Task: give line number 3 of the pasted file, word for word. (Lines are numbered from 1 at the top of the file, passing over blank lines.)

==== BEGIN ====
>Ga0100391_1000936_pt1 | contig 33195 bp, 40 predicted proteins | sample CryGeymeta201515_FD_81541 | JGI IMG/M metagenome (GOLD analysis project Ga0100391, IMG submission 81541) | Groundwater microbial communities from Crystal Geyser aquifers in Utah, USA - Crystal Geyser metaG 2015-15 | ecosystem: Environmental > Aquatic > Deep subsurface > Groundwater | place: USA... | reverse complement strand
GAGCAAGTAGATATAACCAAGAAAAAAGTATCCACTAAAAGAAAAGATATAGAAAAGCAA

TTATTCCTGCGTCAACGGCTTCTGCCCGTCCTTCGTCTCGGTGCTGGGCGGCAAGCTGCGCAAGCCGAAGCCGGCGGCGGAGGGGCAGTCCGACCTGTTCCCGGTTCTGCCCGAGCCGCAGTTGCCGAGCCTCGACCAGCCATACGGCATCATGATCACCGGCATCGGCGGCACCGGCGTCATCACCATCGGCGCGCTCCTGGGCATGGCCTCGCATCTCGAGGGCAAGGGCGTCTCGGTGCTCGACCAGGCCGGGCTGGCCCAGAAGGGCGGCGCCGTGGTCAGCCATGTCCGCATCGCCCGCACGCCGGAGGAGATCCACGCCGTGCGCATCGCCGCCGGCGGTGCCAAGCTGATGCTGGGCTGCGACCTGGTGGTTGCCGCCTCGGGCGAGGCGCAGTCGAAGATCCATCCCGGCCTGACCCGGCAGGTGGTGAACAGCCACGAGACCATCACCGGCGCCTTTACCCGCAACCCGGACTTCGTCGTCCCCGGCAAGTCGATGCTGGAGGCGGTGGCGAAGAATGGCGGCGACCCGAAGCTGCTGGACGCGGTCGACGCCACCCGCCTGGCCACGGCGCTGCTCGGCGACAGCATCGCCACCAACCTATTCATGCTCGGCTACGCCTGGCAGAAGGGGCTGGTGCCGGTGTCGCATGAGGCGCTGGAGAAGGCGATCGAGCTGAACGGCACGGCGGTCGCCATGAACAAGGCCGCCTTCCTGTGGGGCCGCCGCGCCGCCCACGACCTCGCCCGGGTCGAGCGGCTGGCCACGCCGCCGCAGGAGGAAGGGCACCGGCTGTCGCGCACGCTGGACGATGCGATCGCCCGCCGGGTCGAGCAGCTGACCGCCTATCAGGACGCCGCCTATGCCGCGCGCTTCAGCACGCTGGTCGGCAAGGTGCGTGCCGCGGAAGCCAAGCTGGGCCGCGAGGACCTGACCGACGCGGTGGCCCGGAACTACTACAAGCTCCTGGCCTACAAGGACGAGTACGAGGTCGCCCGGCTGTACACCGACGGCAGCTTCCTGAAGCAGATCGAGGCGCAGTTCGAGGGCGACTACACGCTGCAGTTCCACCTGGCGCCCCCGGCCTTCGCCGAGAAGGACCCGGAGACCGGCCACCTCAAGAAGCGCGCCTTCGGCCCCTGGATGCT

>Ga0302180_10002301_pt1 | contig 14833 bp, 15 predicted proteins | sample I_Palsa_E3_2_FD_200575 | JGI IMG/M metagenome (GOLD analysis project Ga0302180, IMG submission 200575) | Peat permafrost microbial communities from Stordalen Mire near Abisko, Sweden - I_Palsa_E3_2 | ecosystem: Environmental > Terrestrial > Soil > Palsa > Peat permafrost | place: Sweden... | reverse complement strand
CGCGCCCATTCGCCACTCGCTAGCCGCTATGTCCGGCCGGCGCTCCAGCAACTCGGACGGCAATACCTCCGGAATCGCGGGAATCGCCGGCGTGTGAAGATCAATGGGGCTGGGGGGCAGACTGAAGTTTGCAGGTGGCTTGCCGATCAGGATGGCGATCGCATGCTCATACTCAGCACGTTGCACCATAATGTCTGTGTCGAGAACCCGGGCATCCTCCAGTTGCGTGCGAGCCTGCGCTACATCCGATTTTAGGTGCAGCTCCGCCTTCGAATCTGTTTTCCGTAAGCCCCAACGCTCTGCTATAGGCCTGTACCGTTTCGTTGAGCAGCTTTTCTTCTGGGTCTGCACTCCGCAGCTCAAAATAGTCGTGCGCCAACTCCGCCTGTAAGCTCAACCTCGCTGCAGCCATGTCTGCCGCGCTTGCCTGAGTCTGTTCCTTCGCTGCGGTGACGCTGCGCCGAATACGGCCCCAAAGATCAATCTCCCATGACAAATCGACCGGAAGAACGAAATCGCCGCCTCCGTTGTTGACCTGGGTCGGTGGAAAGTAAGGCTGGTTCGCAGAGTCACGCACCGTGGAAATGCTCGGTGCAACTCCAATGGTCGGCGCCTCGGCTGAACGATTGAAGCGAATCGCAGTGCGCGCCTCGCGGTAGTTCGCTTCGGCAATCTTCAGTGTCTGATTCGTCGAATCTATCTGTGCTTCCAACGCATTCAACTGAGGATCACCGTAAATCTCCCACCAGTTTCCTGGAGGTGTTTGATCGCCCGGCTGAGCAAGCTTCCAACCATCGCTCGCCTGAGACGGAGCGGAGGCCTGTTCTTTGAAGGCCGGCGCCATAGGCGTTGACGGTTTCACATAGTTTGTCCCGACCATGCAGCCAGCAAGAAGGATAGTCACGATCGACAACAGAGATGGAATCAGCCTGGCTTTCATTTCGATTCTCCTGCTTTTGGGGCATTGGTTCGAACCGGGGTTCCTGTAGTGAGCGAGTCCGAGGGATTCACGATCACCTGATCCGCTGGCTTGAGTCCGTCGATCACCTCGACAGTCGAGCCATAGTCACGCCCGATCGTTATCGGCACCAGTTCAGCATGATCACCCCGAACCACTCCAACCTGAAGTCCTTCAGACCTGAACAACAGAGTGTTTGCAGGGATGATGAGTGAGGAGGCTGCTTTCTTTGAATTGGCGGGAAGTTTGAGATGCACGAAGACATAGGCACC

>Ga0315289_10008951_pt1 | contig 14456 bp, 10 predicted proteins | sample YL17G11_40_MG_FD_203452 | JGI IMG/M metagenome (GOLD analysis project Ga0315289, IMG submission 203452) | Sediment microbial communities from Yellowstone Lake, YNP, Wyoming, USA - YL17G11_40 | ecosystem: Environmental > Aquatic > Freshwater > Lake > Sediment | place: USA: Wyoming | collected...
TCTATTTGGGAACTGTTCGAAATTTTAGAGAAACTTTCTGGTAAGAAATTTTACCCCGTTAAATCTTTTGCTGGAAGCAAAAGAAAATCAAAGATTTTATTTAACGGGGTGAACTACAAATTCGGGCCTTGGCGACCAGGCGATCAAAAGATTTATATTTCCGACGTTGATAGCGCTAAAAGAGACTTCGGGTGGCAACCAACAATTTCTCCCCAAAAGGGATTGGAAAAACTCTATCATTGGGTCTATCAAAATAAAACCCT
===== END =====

TTATTCCTGCGTCAACGGCTTCTGCCCGTCCTTCGTCTCGGTGCTGGGCGGCAAGCTGCGCAAGCCGAAGCCGGCGGCGGAGGGGCAGTCCGACCTGTTCCCGGTTCTGCCCGAGCCGCAGTTGCCGAGCCTCGACCAGCCATACGGCATCATGATCACCGGCATCGGCGGCACCGGCGTCATCACCATCGGCGCGCTCCTGGGCATGGCCTCGCATCTCGAGGGCAAGGGCGTCTCGGTGCTCGACCAGGCCGGGCTGGCCCAGAAGGGCGGCGCCGTGGTCAGCCATGTCCGCATCGCCCGCACGCCGGAGGAGATCCACGCCGTGCGCATCGCCGCCGGCGGTGCCAAGCTGATGCTGGGCTGCGACCTGGTGGTTGCCGCCTCGGGCGAGGCGCAGTCGAAGATCCATCCCGGCCTGACCCGGCAGGTGGTGAACAGCCACGAGACCATCACCGGCGCCTTTACCCGCAACCCGGACTTCGTCGTCCCCGGCAAGTCGATGCTGGAGGCGGTGGCGAAGAATGGCGGCGACCCGAAGCTGCTGGACGCGGTCGACGCCACCCGCCTGGCCACGGCGCTGCTCGGCGACAGCATCGCCACCAACCTATTCATGCTCGGCTACGCCTGGCAGAAGGGGCTGGTGCCGGTGTCGCATGAGGCGCTGGAGAAGGCGATCGAGCTGAACGGCACGGCGGTCGCCATGAACAAGGCCGCCTTCCTGTGGGGCCGCCGCGCCGCCCACGACCTCGCCCGGGTCGAGCGGCTGGCCACGCCGCCGCAGGAGGAAGGGCACCGGCTGTCGCGCACGCTGGACGATGCGATCGCCCGCCGGGTCGAGCAGCTGACCGCCTATCAGGACGCCGCCTATGCCGCGCGCTTCAGCACGCTGGTCGGCAAGGTGCGTGCCGCGGAAGCCAAGCTGGGCCGCGAGGACCTGACCGACGCGGTGGCCCGGAACTACTACAAGCTCCTGGCCTACAAGGACGAGTACGAGGTCGCCCGGCTGTACACCGACGGCAGCTTCCTGAAGCAGATCGAGGCGCAGTTCGAGGGCGACTACACGCTGCAGTTCCACCTGGCGCCCCCGGCCTTCGCCGAGAAGGACCCGGAGACCGGCCACCTCAAGAAGCGCGCCTTCGGCCCCTGGATGCT